CHATTANOOGA, Tenn., Feb. 22, 2023 – It may come as a shock that people in Tennessee are subject to a violent police abuse called warrantless arrest. An officer conducts a warrantless arrest under a red abuse flag when he seizes and cuffs a person without warrant when by law he is required to get one beforehand.
By David Tulis / NoogaRadio Network
The law is § 40-7-103 that gives exceptions to the constitutional protection against warrantless arrest and a police state abuse called “general warrants.”
In a warrantless arrest an officer sees — on presumably a reasonable suspicion — that you have committed a crime and he is going to arrest, cuff and cage you on the spot.
Absent from this picture in a misdemeanor: A neutral judge’s determination that a misdemeanor has been committed, and the person before the officer has committed it.
The arrest descends upon you like a vulture. Based on his perception and training, you are guilty and should be taken to the jail on a criminal charge.
The lawless policing activity violates T.C.A. § 40-7-103, rejecting the “public offense” standard for the alleged crime.
Driving on revoked, suspended or canceled, as are these five people, are not arrestable offenses because they are not “public offenses.” If indeed these are crimes (a separate issue), then require arrest under a warrant. The offense does not have a public, intimidating, threatening and visible demeanor.
They are not in the nature of an affray, riot or breach of the peace.
What’s in a warrant? Magistrates knows ‘elements’
The reason this happens is that no one has looked closely at the warrant requirement in Tennessee law. It is required that for an arrest to have warrant, and be under a signed warrant, the accuser must go to the judge or magistrate before laying a hand on the citizen.
Here are the steps.
The officer and accuser must give a report and be interrogated by the magistrate about what happened. The magistrate reduces the alleged crime to writing, interrogating the officer about the essential elements. So, if the crime has five essential elements, the magistrate questions the officer about each of the elements so that they might be part of the charging instrument or complaint.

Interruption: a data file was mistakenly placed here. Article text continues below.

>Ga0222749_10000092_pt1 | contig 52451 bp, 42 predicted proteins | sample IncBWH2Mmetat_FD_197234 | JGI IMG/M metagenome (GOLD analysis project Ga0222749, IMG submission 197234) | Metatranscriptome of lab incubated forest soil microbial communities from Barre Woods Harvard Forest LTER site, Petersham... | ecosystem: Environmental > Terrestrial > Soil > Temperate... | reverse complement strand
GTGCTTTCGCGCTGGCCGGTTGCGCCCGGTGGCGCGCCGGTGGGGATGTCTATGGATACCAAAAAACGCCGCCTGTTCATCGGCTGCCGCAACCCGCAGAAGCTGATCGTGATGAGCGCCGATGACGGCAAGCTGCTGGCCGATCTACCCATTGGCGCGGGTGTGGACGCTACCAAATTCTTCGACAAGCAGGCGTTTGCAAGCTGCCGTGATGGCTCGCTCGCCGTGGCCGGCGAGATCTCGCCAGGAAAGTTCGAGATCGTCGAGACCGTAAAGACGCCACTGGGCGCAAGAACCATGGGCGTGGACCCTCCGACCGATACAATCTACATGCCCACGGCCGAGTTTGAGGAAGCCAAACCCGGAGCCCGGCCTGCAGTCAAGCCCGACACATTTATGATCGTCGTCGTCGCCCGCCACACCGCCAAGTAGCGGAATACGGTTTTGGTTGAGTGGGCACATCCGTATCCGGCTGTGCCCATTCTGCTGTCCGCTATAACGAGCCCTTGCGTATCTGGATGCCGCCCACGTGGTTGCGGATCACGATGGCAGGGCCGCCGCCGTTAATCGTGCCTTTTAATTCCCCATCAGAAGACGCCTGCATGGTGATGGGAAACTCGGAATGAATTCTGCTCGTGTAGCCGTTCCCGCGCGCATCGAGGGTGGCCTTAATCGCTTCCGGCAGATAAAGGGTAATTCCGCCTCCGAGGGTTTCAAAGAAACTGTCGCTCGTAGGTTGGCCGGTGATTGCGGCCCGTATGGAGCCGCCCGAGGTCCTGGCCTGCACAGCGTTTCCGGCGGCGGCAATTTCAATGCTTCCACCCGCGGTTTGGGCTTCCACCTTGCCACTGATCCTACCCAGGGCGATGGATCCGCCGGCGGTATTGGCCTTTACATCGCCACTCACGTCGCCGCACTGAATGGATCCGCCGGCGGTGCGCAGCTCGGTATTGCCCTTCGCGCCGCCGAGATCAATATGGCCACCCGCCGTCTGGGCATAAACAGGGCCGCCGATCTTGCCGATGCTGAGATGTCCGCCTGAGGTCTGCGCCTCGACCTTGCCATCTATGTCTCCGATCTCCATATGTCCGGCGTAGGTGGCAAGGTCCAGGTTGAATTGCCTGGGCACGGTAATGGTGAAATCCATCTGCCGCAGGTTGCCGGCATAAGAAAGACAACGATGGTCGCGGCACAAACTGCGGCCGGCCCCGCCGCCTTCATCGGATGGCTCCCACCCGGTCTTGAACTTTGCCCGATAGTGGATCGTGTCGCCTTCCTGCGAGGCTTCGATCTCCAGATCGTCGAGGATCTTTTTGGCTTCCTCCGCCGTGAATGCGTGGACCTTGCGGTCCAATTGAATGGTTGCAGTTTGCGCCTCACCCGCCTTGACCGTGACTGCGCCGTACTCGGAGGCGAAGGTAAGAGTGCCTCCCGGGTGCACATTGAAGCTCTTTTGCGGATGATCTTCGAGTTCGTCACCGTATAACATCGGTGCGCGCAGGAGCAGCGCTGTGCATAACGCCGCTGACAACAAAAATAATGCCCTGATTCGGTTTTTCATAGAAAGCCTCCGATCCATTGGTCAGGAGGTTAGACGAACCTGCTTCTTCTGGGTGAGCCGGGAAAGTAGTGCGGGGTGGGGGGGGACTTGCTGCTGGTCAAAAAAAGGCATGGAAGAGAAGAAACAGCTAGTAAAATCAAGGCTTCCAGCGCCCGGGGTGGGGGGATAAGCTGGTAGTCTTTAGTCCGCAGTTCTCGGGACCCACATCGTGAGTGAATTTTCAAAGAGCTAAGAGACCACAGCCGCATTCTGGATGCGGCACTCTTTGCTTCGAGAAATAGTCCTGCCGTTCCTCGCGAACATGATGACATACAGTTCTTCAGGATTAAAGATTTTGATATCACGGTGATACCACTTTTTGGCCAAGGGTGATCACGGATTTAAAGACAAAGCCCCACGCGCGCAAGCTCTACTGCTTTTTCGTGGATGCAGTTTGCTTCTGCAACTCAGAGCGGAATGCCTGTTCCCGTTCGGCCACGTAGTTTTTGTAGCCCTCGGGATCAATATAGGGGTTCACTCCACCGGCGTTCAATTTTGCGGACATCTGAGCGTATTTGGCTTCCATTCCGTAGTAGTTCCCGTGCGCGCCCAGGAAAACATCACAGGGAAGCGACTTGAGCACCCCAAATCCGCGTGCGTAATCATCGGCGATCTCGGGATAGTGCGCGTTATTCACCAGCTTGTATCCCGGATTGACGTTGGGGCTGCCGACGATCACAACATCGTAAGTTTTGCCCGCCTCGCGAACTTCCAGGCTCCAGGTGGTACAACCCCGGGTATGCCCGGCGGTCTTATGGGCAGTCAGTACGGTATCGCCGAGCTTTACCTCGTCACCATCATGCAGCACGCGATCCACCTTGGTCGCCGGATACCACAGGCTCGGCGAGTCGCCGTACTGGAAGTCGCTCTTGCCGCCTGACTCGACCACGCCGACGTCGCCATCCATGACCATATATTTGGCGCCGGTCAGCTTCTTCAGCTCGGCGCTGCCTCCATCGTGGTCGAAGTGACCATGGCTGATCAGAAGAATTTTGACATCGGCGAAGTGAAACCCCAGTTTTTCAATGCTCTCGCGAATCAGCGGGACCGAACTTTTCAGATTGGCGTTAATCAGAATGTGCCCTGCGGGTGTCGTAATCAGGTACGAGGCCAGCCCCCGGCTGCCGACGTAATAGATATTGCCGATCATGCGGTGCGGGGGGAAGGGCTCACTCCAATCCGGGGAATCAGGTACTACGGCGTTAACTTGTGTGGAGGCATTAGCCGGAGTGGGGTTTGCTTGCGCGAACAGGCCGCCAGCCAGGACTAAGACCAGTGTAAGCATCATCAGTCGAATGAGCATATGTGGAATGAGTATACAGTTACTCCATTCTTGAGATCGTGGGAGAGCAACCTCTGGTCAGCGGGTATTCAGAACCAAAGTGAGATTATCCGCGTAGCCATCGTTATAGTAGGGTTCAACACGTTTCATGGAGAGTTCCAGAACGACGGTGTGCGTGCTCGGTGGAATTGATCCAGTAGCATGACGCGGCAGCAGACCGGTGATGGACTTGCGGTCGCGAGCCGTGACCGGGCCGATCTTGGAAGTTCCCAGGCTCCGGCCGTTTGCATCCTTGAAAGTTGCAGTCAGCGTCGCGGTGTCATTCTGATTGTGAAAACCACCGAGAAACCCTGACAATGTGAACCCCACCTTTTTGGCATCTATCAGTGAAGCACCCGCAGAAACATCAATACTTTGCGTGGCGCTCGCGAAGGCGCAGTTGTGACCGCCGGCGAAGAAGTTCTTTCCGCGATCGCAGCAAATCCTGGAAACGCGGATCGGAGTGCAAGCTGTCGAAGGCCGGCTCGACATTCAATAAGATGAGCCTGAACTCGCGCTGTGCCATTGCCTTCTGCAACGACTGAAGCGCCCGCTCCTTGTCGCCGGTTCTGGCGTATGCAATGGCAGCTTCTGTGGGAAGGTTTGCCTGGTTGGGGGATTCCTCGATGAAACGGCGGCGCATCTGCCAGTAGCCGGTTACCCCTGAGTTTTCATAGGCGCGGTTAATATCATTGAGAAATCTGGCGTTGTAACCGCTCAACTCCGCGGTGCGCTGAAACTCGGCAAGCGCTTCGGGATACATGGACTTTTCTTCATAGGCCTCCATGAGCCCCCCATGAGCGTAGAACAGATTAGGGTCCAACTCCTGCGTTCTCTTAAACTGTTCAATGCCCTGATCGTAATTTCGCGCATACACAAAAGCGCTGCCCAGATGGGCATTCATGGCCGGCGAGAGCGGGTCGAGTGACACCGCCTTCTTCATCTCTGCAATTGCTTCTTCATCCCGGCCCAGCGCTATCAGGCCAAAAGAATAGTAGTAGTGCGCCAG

To make sure the elements are there – that is part of the judicial process. Officers appear not to know the essential elements of crimes and are liable to not see all the elements. That’s what magistrates are there for. The judicial commissioner or magistrate has law knowledge. With that knowledge, he elicits from the officer those facts that constitute a crime.
Upon information made to any magistrate of the commission of a public offense, the magistrate shall examine, on oath, the affiant or affiants, reduce the examination to writing, and cause the examination to be signed by the person making it.
With all the essential elements and all pertinent facts, you have a warrant.
Once the officer signs the affidavit under oath, the judge signs the document and it becomes the warrant. The officer then goes to find the accused to make the arrest under the warrant. The law is at T.C.A. § 40-6-201 et seq.
The written examination shall set forth the facts stated by the affiant or affiants that establish that there is probable cause to believe an offense has been committed and that the defendant committed it.
Clunky steps are protective
Don’t these clunky, complicated, complex measures delay the entire process of securing an arrest? Isn’t that a problem? Doesn’t current practice work better, delivering the accused more quickly to justice?
Notice the care involved in obtaining a warrant?
(a) If the magistrate is satisfied from the written examination that there is probable cause to believe the offense complained of has been committed and that there is probable cause to believe the defendant has committed it, then the magistrate shall issue an arrest warrant. The finding of probable cause shall be based on evidence, which may be hearsay in whole or in part; provided, however, that there is a substantial basis for believing the source of the hearsay to be credible and for believing that there is a factual basis for the information furnished. (emphasis added)